Success With Gourds

Gourds are in the same botanical family as cucumbers, squash and pumpkins. They require similar growing conditions–good soil, full sun–and are bothered by the same pests. Also, they require warm weather. Do not plant them too early!!!

Gourd field after planting

The gourd field about a month after setting out 6-week-old plants. Weeds are controlled by disking at this point. Note: straw bales to be used as mulch around plants.


Start seeds indoors three to four weeks before your frost-free date. We start ours about April 15th in 4”-6” pots to set out around May 15th. Large seeds (bushels, basketballs, African wine kettles) should have the corners clipped. Soak all larger seeds overnight for better germination. If you don’t want to start seeds indoors, you may plant them directly in the garden when you would plant cucumbers or melons. Field or garden seeded gourds require WARM (60 degree minimum) soil temperature to germinate. Also, some types are much harder to germinate than others.

Vines after last cultivation

These plants have just been cultivated for the last time. Their vines had to be moved by hand to allow the tractor and disk to pass. A pre-emergant will be spread for weed controll until the vines cover the empty spaces.


A sunny spot in good garden soil. Mix compost in the planting hole if you can. Water weekly if it doesn’t rain until the plants are growing nicely. After that, water only if the leaves look wilted in the morning. Avoid getting water on the leaves. Most gourds take a lot of room. Plant them about 8 feet apart. The smaller varieties may be grown on a fence or in large tomato cages. If you want straight handles on your gourds, you must grow them on a trellis. Otherwise they will be twisted and curved.


Cucumber beetles are the main problem for us. Dust or spray plants with Sevin or Thiodan when you set them out, and thereafter whenever you see beetles. For a discussion of other problems and remedies, see Ginger Summit’s excellent book, Gourds in Your Garden.

Gourd field early July

Gourd field in early July. This photo was taken very early in the morning, before the flowers closed.


Hoe, pull, till– whatever works for you. A straw mulch is helpful around the plant, but keep the mulch a few inches away from the stem. You don’t want to encourage rot!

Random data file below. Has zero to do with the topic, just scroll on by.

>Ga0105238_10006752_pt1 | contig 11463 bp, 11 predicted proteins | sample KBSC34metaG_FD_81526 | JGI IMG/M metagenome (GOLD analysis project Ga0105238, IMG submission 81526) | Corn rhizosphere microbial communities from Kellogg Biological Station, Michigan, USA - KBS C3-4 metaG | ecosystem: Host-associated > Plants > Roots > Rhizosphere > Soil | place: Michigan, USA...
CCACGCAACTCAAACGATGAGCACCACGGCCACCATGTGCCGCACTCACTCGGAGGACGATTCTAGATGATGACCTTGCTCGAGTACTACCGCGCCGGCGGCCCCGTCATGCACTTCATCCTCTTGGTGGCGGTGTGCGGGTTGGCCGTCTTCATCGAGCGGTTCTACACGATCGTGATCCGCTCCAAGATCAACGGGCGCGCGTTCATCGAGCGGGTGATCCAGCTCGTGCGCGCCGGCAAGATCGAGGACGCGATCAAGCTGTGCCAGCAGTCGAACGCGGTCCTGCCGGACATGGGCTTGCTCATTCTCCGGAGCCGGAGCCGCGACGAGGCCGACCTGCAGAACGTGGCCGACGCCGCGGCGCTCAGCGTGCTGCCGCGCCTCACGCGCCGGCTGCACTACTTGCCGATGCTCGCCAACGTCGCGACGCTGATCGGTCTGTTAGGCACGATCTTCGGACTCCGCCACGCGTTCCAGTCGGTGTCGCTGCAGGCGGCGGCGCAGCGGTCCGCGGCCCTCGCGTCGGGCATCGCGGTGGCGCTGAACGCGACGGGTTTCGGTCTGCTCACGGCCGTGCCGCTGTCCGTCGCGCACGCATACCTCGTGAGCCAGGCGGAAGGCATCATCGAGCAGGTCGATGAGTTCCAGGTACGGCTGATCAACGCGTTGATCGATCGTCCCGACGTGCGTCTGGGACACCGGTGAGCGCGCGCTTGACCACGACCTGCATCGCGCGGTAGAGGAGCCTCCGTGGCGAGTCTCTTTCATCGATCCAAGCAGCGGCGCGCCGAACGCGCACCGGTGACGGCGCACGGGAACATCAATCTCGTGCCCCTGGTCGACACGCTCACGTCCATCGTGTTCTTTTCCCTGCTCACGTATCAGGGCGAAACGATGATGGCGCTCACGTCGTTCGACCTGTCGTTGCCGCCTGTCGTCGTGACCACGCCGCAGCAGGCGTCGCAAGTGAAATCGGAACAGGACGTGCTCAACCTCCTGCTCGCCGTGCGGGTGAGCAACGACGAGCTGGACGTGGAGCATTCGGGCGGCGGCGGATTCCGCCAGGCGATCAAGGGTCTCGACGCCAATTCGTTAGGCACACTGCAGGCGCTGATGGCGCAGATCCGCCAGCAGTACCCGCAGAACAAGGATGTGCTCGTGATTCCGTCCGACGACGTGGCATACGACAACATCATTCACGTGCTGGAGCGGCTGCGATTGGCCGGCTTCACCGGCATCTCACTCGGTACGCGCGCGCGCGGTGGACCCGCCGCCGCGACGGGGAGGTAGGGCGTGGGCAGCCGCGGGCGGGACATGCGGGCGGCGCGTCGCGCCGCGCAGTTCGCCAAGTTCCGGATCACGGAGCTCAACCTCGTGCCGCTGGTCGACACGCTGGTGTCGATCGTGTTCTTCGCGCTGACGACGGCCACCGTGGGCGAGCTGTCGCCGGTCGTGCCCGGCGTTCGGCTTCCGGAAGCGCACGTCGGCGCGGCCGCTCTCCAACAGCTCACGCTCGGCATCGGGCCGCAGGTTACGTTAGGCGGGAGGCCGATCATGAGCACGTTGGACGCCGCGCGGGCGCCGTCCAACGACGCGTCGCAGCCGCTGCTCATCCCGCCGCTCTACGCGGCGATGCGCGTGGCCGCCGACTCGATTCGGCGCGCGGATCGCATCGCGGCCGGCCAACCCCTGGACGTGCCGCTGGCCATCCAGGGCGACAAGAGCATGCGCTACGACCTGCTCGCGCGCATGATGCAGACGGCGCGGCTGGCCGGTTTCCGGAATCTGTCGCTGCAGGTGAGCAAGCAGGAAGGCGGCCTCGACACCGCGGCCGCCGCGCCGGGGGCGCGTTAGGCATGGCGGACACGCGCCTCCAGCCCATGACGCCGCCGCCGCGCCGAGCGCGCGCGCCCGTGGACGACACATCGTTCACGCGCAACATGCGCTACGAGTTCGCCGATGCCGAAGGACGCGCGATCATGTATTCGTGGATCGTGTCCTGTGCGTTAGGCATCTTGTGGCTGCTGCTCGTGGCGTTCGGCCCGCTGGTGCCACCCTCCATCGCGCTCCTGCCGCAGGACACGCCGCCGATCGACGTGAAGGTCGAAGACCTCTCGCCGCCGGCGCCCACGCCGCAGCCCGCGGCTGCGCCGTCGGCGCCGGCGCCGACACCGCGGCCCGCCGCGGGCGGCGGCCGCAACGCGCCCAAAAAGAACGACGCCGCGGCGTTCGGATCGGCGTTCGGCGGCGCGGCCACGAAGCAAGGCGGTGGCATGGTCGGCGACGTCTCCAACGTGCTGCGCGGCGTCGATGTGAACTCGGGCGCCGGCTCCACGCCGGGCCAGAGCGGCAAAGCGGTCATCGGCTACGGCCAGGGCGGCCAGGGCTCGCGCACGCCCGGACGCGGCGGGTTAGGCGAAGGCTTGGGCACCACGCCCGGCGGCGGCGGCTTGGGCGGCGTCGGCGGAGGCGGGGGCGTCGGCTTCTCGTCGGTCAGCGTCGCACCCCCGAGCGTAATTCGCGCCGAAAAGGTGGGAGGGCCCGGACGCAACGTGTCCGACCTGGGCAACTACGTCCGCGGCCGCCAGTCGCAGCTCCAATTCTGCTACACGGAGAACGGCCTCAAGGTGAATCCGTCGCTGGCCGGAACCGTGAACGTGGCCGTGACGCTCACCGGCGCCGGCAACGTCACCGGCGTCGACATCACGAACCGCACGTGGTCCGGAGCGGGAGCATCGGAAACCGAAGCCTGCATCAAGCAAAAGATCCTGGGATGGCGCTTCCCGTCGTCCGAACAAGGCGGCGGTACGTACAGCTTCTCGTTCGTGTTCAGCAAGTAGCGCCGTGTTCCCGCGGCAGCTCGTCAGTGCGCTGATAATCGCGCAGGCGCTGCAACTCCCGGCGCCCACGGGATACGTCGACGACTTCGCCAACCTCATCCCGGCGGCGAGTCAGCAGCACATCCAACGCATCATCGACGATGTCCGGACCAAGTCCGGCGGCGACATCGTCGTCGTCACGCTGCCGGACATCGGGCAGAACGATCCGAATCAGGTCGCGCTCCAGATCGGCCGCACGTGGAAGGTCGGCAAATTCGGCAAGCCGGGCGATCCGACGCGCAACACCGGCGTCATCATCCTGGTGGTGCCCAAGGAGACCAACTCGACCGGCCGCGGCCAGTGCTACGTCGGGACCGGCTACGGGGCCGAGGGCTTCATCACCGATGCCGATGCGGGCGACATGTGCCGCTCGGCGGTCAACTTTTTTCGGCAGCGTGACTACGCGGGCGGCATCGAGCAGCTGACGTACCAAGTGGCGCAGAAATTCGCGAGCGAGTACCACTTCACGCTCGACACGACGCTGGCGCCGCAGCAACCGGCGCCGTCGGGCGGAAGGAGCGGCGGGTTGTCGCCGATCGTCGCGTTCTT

Gourd arbor late summer

Gourd arbor in late summer with helper cat. This simple arbor was made with fence posts and cattle panels. Every gourd patch needs an inspector!

When to harvest

When the vine dies, or after the first hard frost. A common mistake is to pick a gourd before it has matured. Store the gourds in a shed or out in the open, up off the ground. By spring they will be very light with a coat of mold. If the gourd caves in, it was immature. If you waited until late fall to harvest it, that means the gourd set too late to mature, not that you did something wrong. A gourd in spring can look really nasty. The blacker the gourd, the easier it will be to clean!

Gourd field after harvest

Our field after harvest. Copper Canyon canteens in the foreground.

How to clean

Soak the gourd in water about 1/2 hour. Scrub with a copper or stainless steel kitchen scrubber, and the skin will come off. Your gourd is now ready to become a birdhouse, container, or other useful or imaginative object!

Saving seeds

If you don’t plant all he seeds you ordered, save the remainder in a cool dry place. You cn save them in a zip lock bag in your refrigerator or freezer, for example. Gourd seeds keep well for several years if properly stored.

Can I use the seeds from old gourds? Yes, if… If the gourd didn’t freeze before the seeds dried, yes. If you grew only one variety, the next crop should come true to type. If you grew several kinds, though, they probably crossed with each other. The results may be interesting, but they may not look like the gourd you took the seeds from!